Employment in the City of Pittsburgh is up. Crime rates are down. And Mayor Luke Ravenstahl wants you to know: It's no coincidence that it happened on his watch.
Local employment is "more than at the height of the steel industry," Ravenstahl told a crowd of about 200 at his campaign kickoff at his strip District campaign headquarters Tuesday night. "We've created a climate for growth.
"This stuff doesn't happen by accident."
Ravenstahl went on to tout a crime rate that he says is 25 percent lower today than it was when he took office, and said he was proud of neighborhood investment in "all corners of this city.”
"You hear about Bakery Square and you hear about Lawrenceville and you hear about the Strip District and of course those are wonderful," Ravenstahl told the crowd. But I’m just as excited, if not more excited, about projects like the one we started in Homewood [where ground was recently broken on a senior-housing facility] a few weeks ago.
"This is a neighborhood that for over 20 years didn’t see the city committed to it ... We broke ground on a multimillion-dollar development in that community when other people said, 'You couldn’t do it; it's not even worth trying.' Not only did we not listen to that, we are getting it done."
City Councilor Rev. Ricky Burgess — who represents Homewood and identifies himself as a "100 percent supporter of the mayor" — echoed those sentiments, telling City Paper before the mayor’s speech that Ravenstahl has done more for low- and middle-income residents than "any mayor in the past 40 years."
Ravenstahl's brief speech brought applause from the crowd. The mayor introduced the team who would be leading his re-election campaign, including his campaign manager Aletheia Henry who previously worked on both of President Barack Obama's successful campaigns. Henry said when she finished working for Obama, there was nothing she wanted to do more than "come back to Pittsburgh and work for Mayor Luke."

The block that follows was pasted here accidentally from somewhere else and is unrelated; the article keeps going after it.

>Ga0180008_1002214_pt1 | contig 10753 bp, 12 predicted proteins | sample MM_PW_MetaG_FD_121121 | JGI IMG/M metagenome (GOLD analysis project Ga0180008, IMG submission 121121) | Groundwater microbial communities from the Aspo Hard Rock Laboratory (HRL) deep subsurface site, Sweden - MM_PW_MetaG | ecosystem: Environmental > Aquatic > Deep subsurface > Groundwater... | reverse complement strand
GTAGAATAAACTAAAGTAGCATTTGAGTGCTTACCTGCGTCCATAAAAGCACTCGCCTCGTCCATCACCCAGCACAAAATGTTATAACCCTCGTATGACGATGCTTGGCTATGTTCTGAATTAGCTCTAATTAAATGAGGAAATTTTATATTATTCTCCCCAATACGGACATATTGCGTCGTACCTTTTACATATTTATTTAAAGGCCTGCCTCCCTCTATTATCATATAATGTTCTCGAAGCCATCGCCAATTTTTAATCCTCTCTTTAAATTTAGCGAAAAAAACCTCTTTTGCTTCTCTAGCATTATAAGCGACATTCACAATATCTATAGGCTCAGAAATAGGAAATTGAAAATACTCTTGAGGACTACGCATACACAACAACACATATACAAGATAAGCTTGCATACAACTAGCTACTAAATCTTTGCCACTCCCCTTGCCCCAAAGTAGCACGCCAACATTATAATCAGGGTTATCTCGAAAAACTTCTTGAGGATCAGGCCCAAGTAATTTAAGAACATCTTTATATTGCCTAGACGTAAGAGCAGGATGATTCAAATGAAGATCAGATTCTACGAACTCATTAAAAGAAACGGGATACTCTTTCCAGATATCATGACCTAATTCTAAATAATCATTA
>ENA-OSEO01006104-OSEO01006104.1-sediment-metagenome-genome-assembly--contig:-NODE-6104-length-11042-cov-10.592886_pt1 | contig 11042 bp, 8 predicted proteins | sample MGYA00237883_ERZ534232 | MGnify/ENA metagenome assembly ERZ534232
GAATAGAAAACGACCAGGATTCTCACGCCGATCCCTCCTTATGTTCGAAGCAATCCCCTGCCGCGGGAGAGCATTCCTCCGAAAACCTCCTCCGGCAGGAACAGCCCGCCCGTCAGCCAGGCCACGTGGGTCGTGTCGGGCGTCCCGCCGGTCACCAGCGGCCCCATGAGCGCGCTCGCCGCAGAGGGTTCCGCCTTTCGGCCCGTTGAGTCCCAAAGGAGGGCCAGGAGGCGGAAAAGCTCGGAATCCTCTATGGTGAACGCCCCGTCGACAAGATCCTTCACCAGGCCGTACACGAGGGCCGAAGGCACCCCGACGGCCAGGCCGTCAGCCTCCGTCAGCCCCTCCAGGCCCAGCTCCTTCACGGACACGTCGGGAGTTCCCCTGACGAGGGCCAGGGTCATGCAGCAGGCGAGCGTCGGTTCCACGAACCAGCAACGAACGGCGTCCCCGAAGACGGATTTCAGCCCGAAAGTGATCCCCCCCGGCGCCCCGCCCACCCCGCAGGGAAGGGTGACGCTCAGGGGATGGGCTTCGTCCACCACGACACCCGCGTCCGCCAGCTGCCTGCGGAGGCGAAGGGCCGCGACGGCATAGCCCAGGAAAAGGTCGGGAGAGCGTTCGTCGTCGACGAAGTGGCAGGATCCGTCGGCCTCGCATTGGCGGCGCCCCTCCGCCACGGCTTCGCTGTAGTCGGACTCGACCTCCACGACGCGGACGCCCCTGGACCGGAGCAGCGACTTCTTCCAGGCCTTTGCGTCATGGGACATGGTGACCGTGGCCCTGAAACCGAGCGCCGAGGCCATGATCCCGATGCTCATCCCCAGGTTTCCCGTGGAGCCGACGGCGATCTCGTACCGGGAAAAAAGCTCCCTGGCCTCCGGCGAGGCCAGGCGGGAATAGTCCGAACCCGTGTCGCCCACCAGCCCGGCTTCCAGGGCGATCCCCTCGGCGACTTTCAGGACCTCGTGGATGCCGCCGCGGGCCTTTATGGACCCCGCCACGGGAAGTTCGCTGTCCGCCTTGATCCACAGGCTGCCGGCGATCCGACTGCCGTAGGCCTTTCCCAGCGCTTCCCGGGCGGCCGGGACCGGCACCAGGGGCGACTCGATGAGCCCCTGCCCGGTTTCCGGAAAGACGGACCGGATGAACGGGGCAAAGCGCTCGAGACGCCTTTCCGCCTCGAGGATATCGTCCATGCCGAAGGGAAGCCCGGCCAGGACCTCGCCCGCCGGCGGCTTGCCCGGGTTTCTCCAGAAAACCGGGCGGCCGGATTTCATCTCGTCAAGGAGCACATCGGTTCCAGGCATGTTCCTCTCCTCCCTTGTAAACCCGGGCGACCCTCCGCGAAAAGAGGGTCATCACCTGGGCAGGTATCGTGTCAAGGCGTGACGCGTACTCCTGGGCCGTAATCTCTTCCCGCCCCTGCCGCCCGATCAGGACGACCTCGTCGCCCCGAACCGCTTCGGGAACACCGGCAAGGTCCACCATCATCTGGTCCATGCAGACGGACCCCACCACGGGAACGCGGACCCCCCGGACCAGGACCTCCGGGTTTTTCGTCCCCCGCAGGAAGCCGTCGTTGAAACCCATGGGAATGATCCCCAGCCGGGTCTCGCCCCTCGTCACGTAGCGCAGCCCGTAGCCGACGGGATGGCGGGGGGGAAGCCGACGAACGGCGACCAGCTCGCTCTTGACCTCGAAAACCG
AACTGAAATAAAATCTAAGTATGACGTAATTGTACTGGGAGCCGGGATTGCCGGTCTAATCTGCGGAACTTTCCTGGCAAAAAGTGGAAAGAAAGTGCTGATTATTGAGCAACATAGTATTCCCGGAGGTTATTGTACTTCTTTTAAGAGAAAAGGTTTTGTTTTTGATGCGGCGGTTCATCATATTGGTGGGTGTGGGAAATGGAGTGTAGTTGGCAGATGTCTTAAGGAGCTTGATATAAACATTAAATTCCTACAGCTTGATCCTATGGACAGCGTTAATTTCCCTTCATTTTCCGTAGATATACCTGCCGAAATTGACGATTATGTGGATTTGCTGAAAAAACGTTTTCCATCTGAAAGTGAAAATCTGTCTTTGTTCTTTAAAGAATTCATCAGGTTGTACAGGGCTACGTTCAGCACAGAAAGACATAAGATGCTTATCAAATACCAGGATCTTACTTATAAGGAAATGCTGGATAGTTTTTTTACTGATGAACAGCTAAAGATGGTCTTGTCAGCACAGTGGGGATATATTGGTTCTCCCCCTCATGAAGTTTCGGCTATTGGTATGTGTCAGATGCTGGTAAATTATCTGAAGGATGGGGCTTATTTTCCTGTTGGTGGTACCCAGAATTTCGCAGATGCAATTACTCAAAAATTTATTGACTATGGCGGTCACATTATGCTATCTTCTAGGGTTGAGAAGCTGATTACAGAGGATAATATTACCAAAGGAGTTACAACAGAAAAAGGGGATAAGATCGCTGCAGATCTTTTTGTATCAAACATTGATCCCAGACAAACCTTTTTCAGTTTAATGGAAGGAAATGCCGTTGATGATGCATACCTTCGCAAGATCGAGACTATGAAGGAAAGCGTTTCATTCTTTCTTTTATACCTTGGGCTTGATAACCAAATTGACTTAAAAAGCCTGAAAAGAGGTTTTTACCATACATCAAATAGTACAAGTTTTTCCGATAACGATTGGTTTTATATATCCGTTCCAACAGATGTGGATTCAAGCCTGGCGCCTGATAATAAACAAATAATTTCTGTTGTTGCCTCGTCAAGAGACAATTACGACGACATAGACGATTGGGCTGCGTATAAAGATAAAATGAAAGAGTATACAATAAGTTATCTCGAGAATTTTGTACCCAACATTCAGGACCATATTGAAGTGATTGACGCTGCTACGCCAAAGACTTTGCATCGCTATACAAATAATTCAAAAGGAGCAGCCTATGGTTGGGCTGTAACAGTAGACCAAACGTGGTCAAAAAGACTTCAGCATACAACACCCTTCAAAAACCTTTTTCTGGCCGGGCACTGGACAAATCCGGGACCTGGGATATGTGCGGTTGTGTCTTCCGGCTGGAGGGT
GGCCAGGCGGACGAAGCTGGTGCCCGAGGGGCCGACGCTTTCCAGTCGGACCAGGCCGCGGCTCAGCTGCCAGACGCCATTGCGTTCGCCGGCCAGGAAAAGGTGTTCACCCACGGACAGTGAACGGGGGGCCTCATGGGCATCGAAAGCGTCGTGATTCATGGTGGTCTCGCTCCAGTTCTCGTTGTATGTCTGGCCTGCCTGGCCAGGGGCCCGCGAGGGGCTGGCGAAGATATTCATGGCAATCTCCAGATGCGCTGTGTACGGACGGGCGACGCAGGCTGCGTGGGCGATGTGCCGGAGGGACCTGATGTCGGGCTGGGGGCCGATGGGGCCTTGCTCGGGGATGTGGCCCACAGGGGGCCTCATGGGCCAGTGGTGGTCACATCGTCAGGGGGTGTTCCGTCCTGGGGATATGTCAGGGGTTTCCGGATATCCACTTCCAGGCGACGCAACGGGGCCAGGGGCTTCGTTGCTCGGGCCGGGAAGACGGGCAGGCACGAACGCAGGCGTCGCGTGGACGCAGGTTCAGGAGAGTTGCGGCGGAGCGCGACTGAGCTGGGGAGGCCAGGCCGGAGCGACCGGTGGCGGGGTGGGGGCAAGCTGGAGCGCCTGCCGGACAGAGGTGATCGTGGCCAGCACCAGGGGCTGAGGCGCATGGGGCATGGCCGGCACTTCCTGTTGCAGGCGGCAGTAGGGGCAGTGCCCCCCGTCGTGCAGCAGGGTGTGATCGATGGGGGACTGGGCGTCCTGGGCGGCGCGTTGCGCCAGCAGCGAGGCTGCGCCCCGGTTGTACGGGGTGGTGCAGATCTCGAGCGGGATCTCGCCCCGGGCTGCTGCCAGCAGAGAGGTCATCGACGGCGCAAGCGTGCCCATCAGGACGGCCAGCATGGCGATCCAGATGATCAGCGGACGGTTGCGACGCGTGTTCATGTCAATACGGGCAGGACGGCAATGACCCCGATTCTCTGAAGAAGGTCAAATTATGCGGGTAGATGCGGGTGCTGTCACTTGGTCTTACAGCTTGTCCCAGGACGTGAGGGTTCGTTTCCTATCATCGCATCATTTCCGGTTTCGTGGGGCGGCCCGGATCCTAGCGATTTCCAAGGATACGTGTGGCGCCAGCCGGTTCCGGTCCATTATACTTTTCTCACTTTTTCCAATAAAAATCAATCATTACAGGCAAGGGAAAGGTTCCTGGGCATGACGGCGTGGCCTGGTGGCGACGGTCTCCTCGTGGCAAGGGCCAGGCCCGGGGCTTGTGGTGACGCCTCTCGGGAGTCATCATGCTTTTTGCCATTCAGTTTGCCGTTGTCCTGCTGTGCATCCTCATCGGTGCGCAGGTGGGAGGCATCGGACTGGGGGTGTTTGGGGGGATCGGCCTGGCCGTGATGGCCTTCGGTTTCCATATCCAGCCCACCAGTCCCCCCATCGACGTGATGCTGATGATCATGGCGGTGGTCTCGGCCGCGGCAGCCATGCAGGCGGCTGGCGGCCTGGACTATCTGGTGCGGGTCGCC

Ravenstahl is being challenged by both City Councilor Bill Peduto and City Controller Michael Lamb. Henry said that the mayor's campaign would focus on the issues and Ravenstahl's record of service and "let the other side do what they’re going to do" when it comes to making personal attacks.
The memo must not have reached Ravenstahl though, who — while talking about his record of not raising taxes while mayor — couldn’t stop from taking a jab at Allegheny County Executive Rich Fitzgerald, who has been a high-profile supporter of Peduto.
“We need to keep who we have here. How do you do that? By not raising taxes, and we haven't raised taxes for the seven straight years," Ravenstahl began. "One of my opponents' biggest supporters before he took office ... said he wasn’t going to raise taxes, and he did it before he even went into office." (That's a reference to a 1-mill property-tax increase that county council passed after Fitzgerald's election in November 2011 — but shortly before he took office. Fitzgerald backed the increase.)
"So if that's who somebody wants to associate themselves with, go ahead," Ravenstahl said.